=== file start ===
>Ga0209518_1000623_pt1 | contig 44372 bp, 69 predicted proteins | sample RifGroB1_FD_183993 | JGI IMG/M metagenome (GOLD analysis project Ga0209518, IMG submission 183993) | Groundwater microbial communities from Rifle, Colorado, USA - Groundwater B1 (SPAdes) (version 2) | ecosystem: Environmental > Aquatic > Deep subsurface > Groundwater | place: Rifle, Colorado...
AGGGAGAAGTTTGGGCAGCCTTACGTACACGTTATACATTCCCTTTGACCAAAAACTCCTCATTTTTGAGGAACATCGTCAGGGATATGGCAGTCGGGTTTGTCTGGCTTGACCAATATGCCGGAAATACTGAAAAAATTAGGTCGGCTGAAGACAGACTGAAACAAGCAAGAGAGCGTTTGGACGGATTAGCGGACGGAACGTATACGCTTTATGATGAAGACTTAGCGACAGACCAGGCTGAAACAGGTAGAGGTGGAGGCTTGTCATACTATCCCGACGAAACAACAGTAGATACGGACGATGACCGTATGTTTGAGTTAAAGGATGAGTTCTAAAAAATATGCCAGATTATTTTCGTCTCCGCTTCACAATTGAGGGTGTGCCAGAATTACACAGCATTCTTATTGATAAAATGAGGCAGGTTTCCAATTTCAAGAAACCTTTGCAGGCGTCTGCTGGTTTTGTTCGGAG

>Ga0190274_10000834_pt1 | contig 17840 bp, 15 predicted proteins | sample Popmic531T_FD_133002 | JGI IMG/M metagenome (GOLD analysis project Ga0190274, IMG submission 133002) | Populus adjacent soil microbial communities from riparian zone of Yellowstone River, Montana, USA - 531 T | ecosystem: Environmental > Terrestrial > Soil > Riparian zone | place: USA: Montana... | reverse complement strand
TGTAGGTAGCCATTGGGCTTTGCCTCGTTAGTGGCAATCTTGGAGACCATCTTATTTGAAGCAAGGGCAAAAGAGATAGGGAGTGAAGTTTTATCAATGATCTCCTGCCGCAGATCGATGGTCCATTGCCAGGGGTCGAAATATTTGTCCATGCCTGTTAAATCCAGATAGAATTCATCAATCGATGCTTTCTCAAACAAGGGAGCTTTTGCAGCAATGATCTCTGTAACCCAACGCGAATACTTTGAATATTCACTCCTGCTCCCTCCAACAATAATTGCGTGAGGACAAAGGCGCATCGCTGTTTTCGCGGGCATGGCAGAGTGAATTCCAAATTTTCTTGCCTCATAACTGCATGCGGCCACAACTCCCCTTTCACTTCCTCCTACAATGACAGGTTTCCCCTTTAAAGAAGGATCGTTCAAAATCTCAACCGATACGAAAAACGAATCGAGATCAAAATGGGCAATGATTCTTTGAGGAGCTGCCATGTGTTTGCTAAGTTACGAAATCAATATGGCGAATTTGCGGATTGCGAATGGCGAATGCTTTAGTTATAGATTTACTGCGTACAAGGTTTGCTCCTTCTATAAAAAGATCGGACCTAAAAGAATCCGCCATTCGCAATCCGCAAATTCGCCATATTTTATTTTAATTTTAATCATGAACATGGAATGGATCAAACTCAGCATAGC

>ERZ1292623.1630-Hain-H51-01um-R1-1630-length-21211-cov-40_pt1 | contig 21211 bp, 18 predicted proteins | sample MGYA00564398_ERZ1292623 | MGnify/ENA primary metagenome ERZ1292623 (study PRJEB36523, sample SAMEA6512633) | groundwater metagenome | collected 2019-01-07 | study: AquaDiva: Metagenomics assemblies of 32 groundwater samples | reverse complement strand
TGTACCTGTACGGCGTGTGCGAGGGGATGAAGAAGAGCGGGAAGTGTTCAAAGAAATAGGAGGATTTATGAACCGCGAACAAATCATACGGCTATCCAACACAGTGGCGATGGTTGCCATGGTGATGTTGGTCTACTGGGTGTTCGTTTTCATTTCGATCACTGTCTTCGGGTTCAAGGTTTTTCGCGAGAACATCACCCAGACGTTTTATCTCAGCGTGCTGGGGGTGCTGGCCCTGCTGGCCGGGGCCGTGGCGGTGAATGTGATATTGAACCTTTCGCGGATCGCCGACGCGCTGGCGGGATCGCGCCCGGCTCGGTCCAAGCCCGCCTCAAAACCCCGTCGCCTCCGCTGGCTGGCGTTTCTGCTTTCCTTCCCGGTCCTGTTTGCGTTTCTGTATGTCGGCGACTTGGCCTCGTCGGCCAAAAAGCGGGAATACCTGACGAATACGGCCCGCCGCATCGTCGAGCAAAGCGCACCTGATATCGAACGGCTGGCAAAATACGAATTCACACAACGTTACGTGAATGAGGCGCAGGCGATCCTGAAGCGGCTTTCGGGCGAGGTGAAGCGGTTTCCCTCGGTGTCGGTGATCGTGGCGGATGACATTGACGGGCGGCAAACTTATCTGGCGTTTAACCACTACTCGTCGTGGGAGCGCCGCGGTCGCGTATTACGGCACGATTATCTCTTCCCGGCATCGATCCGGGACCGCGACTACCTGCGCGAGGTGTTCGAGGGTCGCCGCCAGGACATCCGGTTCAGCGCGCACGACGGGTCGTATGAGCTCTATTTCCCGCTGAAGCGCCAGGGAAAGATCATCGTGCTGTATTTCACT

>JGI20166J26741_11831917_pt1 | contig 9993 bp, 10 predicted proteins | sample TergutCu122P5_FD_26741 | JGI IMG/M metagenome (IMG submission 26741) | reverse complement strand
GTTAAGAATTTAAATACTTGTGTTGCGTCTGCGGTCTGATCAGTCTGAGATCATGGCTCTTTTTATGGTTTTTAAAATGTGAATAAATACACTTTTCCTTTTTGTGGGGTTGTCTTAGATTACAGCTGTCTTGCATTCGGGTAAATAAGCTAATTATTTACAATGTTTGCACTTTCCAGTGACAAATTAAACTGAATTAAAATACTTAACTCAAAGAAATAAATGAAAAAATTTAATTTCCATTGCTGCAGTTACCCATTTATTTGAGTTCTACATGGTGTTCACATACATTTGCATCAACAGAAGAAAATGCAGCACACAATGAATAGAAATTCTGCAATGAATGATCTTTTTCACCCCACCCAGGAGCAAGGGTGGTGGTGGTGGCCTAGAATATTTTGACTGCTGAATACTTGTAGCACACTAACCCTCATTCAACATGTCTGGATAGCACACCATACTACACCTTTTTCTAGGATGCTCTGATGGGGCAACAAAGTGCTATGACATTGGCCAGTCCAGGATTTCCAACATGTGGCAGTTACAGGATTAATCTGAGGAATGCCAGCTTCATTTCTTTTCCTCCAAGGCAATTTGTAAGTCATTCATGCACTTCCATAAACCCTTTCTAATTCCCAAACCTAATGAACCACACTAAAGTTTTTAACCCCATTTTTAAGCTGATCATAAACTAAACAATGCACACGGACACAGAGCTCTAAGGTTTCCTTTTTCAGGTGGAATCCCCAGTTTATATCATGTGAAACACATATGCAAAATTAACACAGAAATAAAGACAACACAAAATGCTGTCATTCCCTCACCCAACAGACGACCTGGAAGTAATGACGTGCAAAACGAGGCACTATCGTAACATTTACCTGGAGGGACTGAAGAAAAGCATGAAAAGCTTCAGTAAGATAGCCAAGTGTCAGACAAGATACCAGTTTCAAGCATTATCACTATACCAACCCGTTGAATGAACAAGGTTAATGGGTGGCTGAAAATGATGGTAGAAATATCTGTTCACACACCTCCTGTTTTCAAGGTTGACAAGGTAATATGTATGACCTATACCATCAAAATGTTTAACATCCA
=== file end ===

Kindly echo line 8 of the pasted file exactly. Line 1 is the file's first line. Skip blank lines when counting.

GTTAAGAATTTAAATACTTGTGTTGCGTCTGCGGTCTGATCAGTCTGAGATCATGGCTCTTTTTATGGTTTTTAAAATGTGAATAAATACACTTTTCCTTTTTGTGGGGTTGTCTTAGATTACAGCTGTCTTGCATTCGGGTAAATAAGCTAATTATTTACAATGTTTGCACTTTCCAGTGACAAATTAAACTGAATTAAAATACTTAACTCAAAGAAATAAATGAAAAAATTTAATTTCCATTGCTGCAGTTACCCATTTATTTGAGTTCTACATGGTGTTCACATACATTTGCATCAACAGAAGAAAATGCAGCACACAATGAATAGAAATTCTGCAATGAATGATCTTTTTCACCCCACCCAGGAGCAAGGGTGGTGGTGGTGGCCTAGAATATTTTGACTGCTGAATACTTGTAGCACACTAACCCTCATTCAACATGTCTGGATAGCACACCATACTACACCTTTTTCTAGGATGCTCTGATGGGGCAACAAAGTGCTATGACATTGGCCAGTCCAGGATTTCCAACATGTGGCAGTTACAGGATTAATCTGAGGAATGCCAGCTTCATTTCTTTTCCTCCAAGGCAATTTGTAAGTCATTCATGCACTTCCATAAACCCTTTCTAATTCCCAAACCTAATGAACCACACTAAAGTTTTTAACCCCATTTTTAAGCTGATCATAAACTAAACAATGCACACGGACACAGAGCTCTAAGGTTTCCTTTTTCAGGTGGAATCCCCAGTTTATATCATGTGAAACACATATGCAAAATTAACACAGAAATAAAGACAACACAAAATGCTGTCATTCCCTCACCCAACAGACGACCTGGAAGTAATGACGTGCAAAACGAGGCACTATCGTAACATTTACCTGGAGGGACTGAAGAAAAGCATGAAAAGCTTCAGTAAGATAGCCAAGTGTCAGACAAGATACCAGTTTCAAGCATTATCACTATACCAACCCGTTGAATGAACAAGGTTAATGGGTGGCTGAAAATGATGGTAGAAATATCTGTTCACACACCTCCTGTTTTCAAGGTTGACAAGGTAATATGTATGACCTATACCATCAAAATGTTTAACATCCA